Many parents said they hadn't heard of the immunization requirement until this week.

Some California schools are turning away middle and high school students who have not received a required whooping cough vaccine while others are defying a law passed last year after a historic spike in cases of the potentially fatal disease.

The law approved last September initially required all students entering grades seven through 12 to get vaccinated by the start of the 2011-2012 school year. Lawmakers passed a 30-day extension this summer as districts worried many students wouldn’t meet the deadline.

Under California law, students also can still attend if their parents file a form saying they oppose vaccines.

No statewide estimates of the number of students turned away is available because districts are not required to report their final vaccination tally until December, state education and public health officials said.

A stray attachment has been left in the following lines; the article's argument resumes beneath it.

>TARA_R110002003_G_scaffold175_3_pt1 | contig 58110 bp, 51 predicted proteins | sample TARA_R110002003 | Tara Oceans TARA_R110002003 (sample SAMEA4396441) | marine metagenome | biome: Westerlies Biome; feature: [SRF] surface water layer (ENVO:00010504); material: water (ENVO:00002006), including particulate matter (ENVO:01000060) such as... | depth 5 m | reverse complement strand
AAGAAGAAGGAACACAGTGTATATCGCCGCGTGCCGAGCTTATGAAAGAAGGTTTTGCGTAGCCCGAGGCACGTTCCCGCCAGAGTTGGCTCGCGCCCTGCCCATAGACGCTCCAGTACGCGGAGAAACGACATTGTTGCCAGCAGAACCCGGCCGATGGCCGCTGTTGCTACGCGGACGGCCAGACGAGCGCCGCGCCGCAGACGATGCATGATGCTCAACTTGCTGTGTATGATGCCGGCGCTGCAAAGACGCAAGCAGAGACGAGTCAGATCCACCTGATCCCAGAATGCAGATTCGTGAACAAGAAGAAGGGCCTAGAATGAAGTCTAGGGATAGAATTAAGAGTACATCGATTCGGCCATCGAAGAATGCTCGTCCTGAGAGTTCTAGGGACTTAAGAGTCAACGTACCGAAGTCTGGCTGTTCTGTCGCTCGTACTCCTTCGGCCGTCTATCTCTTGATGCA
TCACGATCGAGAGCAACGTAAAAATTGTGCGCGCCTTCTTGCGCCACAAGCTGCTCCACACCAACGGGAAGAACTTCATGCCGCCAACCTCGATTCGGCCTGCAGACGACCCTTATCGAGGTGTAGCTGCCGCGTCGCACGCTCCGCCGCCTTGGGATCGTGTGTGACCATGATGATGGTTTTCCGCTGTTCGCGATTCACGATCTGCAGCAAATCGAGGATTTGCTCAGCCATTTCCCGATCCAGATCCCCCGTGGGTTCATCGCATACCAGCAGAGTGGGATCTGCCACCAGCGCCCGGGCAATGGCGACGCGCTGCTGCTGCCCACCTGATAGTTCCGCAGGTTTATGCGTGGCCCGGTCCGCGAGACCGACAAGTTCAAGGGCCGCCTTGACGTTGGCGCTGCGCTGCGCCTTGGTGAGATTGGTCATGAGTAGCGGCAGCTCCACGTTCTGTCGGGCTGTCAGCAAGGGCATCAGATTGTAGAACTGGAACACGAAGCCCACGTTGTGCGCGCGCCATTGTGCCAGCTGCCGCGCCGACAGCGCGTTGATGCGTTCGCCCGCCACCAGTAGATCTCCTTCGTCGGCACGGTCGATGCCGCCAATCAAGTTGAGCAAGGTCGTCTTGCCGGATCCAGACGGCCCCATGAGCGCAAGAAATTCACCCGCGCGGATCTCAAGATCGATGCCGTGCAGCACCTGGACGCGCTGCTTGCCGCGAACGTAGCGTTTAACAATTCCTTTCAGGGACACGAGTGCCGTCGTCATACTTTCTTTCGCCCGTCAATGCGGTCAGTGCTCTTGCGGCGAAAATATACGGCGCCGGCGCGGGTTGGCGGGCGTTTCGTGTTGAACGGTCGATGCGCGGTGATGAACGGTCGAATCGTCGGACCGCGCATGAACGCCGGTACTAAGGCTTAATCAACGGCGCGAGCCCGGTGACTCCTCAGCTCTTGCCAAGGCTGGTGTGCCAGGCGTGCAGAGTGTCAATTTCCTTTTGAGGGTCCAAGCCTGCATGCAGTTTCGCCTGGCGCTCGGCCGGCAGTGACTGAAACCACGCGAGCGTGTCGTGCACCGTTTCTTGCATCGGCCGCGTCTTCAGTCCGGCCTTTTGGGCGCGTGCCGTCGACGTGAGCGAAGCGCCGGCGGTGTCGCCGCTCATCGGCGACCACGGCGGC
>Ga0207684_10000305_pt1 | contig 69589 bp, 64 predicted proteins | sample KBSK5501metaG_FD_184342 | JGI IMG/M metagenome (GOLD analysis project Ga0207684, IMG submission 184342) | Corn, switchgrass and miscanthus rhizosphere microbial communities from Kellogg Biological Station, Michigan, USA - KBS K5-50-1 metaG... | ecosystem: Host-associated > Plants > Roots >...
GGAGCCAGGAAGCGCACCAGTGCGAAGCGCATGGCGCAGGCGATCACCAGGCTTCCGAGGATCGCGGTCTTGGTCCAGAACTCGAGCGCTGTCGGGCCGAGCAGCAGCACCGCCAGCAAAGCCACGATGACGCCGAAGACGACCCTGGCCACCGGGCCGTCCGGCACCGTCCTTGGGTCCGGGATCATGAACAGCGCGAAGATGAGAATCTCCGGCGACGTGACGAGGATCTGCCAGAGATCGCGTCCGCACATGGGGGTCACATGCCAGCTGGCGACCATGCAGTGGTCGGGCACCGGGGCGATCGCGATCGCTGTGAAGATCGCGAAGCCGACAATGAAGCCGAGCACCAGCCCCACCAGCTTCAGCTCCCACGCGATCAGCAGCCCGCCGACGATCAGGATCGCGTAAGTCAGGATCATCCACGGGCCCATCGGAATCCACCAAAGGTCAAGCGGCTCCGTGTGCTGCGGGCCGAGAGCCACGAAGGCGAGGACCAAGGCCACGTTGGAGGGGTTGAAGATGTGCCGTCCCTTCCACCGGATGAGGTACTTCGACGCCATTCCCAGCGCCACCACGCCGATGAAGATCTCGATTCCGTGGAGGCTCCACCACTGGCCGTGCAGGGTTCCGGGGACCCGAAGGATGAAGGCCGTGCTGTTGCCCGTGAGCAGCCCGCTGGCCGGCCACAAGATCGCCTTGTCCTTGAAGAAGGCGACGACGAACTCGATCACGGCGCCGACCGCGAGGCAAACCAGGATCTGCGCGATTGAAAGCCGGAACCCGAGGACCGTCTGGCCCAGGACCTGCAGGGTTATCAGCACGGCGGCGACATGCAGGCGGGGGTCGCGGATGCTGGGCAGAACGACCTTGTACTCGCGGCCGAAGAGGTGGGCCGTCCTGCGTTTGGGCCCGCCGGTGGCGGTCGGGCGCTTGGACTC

But anecdotal reports from individual districts indicate the percentage of students meeting the requirement varied widely, from about half of students to nearly all.

“We’ve done a tremendous amount of outreach with the schools trying to let them know,” said Linda Davis-Alldritt, the school nurse consultant for the education department.

On Thursday, San Francisco Unified School District began sending home students who arrived without proof of vaccination or a parental personal belief exemption.

District spokeswoman Heidi Anderson said the district estimates about 2,000 students, or 10 percent of the student body, are still unvaccinated. The district held a free vaccination clinic at its offices Thursday and was providing shots at individual schools Friday.